Archaea are nowadays known as the third domain of life. Before 1970 archaea were thought to belong to the domain bacteria, since archaeal cells have similar sizes as bacterial cells and like bacteria possess neither a nucleus nor cell organelles.
In the 1970s Carl Woese sequenced ribosomal RNAs of prokaryotic organisms and discovered two different types of rRNA sequences. Because of this discovery Woese proposed that the prokaryotic domain has to be subdivided into two separate domains, namely "Bacteria" and "Archaea". Since then more and more data accumulated which show that Archaea indeed belong to a separate domain.
Initially people thought that archaea are "freaks" living only at sites with extreme living conditions like f.i. hot geysers in Yellowstone National Park and Black Smokers at the bottom of the ocean. But nowadays it is known that archaea also constitute a big part of the biomass in "normal" environments.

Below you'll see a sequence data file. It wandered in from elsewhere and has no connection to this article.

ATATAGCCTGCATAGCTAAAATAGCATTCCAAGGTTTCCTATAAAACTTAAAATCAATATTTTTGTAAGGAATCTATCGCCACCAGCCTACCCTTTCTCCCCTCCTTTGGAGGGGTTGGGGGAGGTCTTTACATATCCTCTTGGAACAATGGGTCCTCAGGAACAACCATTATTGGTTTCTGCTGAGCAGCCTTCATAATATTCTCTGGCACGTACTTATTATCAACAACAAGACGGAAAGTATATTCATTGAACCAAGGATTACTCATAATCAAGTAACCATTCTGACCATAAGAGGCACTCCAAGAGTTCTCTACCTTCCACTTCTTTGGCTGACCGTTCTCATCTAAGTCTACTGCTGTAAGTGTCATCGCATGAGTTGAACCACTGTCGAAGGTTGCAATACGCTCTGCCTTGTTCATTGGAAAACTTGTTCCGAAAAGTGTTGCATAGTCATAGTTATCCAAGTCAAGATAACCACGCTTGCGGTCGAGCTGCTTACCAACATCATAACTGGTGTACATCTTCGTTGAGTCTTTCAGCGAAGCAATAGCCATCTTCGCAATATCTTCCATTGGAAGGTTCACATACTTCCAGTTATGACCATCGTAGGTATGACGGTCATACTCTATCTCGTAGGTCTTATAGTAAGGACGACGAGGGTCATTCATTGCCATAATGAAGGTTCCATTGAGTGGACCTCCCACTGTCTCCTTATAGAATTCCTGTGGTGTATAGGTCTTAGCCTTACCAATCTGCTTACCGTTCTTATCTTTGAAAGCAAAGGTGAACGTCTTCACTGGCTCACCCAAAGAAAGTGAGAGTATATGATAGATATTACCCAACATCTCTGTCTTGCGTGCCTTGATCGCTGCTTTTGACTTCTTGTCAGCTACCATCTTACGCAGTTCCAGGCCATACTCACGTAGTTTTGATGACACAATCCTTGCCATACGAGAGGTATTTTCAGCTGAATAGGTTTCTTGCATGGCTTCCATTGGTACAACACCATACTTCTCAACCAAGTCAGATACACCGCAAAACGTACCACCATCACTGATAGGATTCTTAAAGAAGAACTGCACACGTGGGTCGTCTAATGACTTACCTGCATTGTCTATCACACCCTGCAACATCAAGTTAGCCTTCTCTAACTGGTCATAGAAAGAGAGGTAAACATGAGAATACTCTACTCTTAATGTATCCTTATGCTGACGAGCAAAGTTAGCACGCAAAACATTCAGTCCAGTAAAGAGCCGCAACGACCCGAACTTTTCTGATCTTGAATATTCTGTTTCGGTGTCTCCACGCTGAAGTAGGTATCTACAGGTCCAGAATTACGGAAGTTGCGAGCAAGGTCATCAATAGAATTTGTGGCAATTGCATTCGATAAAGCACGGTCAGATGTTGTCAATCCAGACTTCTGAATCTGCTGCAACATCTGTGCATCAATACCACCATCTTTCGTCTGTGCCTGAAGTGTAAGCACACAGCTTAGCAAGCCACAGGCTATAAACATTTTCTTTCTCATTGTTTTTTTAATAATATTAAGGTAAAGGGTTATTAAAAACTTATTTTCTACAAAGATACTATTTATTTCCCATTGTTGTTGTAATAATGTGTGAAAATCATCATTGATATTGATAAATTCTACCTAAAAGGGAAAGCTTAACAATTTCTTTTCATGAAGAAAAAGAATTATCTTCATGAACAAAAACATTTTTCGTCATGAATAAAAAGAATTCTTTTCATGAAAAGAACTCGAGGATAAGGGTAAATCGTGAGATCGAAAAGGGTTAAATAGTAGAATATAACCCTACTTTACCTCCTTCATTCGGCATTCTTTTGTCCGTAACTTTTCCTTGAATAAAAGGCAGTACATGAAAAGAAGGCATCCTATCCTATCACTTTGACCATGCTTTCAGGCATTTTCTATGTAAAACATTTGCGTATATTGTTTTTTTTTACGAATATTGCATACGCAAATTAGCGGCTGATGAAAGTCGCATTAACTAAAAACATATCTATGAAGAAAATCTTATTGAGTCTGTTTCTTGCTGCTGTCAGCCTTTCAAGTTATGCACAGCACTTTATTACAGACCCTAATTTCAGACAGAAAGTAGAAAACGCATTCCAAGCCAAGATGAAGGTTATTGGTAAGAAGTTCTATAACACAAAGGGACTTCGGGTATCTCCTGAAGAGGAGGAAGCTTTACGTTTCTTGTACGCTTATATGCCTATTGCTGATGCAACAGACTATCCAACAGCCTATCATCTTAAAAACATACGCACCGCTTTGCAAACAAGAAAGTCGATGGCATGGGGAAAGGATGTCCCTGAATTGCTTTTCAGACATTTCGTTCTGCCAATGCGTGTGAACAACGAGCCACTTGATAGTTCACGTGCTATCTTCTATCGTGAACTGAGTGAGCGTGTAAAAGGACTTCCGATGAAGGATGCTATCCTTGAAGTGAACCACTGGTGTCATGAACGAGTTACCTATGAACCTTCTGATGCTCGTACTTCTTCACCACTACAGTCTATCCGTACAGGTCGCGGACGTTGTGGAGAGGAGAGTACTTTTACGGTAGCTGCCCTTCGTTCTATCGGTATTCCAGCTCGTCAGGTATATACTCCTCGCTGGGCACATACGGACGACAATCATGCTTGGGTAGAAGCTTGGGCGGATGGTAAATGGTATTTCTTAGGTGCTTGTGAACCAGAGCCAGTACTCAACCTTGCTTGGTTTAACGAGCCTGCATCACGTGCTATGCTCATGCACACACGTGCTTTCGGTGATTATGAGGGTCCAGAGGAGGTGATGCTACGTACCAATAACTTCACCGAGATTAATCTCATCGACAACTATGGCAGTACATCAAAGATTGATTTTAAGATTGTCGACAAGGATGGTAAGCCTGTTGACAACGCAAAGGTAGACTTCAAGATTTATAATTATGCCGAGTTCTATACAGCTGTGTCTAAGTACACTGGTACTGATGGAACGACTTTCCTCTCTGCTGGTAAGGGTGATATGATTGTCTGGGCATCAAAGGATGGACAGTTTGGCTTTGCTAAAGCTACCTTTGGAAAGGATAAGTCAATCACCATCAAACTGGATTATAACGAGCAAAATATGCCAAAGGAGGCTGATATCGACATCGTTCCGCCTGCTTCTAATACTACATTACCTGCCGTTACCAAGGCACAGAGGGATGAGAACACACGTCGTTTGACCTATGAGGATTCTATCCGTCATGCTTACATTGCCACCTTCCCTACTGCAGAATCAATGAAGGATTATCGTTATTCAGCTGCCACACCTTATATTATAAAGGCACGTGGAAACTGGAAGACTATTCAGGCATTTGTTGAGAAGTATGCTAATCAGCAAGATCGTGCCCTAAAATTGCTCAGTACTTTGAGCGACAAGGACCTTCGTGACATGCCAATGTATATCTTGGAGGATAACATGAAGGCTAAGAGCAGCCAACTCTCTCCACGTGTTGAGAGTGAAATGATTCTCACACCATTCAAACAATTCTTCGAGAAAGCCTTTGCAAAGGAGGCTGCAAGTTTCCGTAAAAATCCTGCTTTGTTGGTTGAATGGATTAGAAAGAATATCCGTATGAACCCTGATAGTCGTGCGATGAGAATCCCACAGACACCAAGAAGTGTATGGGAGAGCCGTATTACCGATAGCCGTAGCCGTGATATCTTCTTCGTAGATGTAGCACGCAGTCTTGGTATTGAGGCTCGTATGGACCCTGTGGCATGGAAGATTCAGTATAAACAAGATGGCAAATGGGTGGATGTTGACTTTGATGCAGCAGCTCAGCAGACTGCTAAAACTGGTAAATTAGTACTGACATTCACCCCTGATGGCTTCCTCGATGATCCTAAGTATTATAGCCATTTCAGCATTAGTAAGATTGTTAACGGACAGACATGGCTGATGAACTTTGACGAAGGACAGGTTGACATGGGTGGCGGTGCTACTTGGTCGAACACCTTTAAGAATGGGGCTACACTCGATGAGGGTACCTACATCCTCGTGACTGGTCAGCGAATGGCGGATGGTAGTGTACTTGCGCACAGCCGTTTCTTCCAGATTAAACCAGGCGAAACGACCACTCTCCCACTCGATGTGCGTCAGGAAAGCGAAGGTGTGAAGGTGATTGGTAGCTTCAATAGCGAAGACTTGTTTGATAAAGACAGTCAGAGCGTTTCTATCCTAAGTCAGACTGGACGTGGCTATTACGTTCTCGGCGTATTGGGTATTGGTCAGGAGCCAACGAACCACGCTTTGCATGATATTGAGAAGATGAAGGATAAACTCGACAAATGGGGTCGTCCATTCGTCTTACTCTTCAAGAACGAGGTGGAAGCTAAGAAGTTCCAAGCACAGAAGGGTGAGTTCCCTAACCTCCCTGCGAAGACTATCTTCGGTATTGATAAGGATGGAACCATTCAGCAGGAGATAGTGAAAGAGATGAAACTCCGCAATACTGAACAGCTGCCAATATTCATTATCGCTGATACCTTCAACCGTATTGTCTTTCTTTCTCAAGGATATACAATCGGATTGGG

Asgard archaea: Close relatives to the first eukaryotic cell?
Recent investigations of metagenomes from samples isolated from aquatic sediments revealed new archaeal genomic sequences that contain many genes with eukaryotic features. These archaea were grouped into the new archaeal superphylum Asgard archaea. This phylum contains Thor-, Odin-, Helmdall- and Lokiarchaeota. Currently these archaea could not be cultivated in the laboratory, only the genomes of these organisms could be assembled from the metagenomic sequences.
We are working with halophilic archaea (Haloferax volcanii, Halorubrum lacusprofundi and Natrialba magadii), which require a lot of salt to grow. For example Haloferax volcanii needs 2.1 M NaCl to grow and to be able to live in such high salt concentrations it accumulates similar amounts of salt inside the cell. Halophilic archaea are generally easy to grow in the lab. Haloferax can also be genetically manipulated and we can use CRISPRi for gene repression.